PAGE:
What emerges from these brief analyses is the realization that "Sindhi" is a multi-dialect language that is modified or made unique in extremely small population units which, though perhaps concentrated in a relatively contiguous geographic region, nevertheless have managed to create a root language of enormous diversity.
David (2001) conducted a sociolinguistic study of the Sindhi-Hindu community in Malaysia which focused on language maintenance and shifts in this group. The study revealed that the Malaysian Sindhis are an urban ethnolinguistic minority comprising less than 1,000 people. This particular group of Sindhi speakers, as will be discussed below, engages in extensive code switching or borrowing with respect to both Malay and English.
A discussion of Sindhi by Bordie (1981) positioned Sindhi as a member of the Indo-European family of languages classified by G.A. Grierson as early as 1919 as one of the northwestern group, outer circle of the Indo-Aryan vernaculars spoken in Pakistan and India. As a language in this group, its closest relative is Lahnda Multani.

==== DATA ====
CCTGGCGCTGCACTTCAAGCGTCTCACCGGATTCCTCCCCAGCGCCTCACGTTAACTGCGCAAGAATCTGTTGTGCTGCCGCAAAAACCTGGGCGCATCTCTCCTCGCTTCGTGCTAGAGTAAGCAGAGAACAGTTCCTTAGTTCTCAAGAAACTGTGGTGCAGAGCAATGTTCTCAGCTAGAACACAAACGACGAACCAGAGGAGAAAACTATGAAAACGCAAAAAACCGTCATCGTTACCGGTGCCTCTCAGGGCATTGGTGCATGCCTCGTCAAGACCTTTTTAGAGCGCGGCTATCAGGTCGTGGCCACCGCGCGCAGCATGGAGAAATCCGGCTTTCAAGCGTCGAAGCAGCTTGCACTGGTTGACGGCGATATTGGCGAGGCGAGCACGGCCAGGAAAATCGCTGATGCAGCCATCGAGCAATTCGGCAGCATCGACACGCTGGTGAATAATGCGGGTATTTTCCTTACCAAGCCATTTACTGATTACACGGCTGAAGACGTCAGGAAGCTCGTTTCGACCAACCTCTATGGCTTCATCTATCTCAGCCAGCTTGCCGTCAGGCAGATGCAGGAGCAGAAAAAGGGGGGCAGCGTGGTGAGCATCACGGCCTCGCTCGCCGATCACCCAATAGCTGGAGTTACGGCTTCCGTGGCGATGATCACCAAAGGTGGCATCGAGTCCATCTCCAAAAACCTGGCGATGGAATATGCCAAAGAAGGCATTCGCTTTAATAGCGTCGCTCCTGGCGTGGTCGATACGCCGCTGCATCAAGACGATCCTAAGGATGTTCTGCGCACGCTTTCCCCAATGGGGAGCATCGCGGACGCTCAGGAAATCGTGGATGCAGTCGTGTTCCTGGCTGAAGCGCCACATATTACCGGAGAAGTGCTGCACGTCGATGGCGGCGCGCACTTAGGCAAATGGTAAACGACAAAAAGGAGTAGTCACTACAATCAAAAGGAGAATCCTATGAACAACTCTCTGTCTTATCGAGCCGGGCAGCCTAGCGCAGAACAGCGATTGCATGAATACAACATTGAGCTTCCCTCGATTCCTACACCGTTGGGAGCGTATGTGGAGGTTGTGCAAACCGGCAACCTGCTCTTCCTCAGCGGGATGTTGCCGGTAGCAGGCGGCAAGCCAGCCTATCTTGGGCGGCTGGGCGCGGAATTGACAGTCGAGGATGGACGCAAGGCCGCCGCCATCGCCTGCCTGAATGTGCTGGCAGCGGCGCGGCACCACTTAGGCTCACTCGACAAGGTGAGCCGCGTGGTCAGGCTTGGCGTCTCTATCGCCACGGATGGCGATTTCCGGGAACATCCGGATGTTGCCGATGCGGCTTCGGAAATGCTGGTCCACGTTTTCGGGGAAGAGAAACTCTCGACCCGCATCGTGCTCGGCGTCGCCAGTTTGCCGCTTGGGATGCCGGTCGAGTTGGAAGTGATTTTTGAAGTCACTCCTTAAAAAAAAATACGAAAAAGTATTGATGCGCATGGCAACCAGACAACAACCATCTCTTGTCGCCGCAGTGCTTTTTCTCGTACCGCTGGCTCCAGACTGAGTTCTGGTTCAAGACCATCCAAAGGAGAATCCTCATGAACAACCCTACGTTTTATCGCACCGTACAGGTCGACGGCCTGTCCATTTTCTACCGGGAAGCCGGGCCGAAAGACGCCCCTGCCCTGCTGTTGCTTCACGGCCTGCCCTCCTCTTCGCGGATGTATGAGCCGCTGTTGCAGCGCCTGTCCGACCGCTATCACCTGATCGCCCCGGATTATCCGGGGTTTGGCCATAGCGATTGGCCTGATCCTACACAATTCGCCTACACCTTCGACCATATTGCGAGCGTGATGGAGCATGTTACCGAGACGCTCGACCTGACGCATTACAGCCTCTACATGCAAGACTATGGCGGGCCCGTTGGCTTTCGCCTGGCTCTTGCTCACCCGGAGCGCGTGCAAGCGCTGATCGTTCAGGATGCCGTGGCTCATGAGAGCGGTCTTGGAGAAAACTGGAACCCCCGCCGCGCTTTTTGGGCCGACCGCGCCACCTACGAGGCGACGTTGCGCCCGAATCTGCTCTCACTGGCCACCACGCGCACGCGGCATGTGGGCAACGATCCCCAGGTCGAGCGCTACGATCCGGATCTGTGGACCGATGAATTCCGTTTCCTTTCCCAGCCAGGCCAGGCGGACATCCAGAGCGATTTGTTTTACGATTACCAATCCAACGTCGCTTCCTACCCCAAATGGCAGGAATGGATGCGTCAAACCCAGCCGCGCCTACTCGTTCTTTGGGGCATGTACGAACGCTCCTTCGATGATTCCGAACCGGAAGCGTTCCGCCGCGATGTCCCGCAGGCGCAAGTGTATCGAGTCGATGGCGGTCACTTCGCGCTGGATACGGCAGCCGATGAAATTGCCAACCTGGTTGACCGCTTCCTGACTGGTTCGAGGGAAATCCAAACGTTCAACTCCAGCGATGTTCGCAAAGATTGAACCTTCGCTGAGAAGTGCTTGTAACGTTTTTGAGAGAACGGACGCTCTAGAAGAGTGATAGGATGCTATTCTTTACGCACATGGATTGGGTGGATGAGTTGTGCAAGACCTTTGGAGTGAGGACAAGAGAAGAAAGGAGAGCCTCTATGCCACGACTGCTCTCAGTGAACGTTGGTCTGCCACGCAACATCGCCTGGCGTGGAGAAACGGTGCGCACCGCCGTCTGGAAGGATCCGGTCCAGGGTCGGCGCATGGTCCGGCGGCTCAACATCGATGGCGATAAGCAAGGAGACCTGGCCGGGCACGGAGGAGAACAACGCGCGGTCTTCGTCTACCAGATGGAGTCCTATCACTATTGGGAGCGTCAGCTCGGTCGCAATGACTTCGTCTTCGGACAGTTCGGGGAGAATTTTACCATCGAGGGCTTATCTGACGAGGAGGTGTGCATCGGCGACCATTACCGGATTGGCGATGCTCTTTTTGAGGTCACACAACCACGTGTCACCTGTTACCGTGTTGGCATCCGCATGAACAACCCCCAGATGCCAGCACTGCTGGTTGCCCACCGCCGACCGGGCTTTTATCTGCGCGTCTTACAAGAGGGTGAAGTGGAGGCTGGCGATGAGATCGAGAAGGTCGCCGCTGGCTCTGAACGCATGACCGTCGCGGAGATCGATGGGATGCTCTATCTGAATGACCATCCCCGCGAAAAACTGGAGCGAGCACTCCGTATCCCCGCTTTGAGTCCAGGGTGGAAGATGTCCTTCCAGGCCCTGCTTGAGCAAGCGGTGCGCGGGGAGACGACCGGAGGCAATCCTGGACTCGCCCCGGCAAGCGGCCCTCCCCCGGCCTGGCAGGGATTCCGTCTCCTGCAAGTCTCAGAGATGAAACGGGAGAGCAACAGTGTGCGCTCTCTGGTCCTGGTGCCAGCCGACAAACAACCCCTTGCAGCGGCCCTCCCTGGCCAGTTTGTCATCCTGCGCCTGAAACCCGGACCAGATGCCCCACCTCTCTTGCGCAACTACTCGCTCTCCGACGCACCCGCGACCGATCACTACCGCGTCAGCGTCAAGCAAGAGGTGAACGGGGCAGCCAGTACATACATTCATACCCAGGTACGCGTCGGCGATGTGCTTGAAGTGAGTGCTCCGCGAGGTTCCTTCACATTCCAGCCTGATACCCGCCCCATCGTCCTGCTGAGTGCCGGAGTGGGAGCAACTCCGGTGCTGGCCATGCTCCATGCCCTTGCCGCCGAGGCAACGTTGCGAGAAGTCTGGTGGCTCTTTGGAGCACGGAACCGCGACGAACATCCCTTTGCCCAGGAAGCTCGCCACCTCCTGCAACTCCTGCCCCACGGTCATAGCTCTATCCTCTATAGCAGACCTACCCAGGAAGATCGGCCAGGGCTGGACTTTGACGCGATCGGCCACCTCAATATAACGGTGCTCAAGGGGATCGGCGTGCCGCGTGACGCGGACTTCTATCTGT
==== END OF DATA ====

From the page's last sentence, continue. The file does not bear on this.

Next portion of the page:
Bordie (1981) also stated that there are traceable affinities between Sindhi and the other languages of the Indus Valley and adjacent areas. Because Sindhi is an Indo-European language, there are many points of similarity with English, Russian, Greek, Persian, and related languages. These similarities tend to decrease with distance from the mouth of the Indus River.
John Beames (1986) sees Sanskrit as the parent of Sindhi and other languages that have been developed in the Indus region. Sindhi seems to share a large number of words with other languages of Aryan India. Beames (1986, p. 2) asserts that "Sanskrit is to the Hindi and its bretheen what Latin is to Italian and Spanish." In addition, Sanskritic languages appear to share many words in common with Farsi or Persian. The seven Sanskritic languages identified by Beames (1986) are: Panja...
Historical Overview of Sindhi. (1969, December 31). In LotsofEssays.com. Retrieved 10:05, January 24, 2017, from http://www.collegetermpapers.com/viewpaper/1303480600.html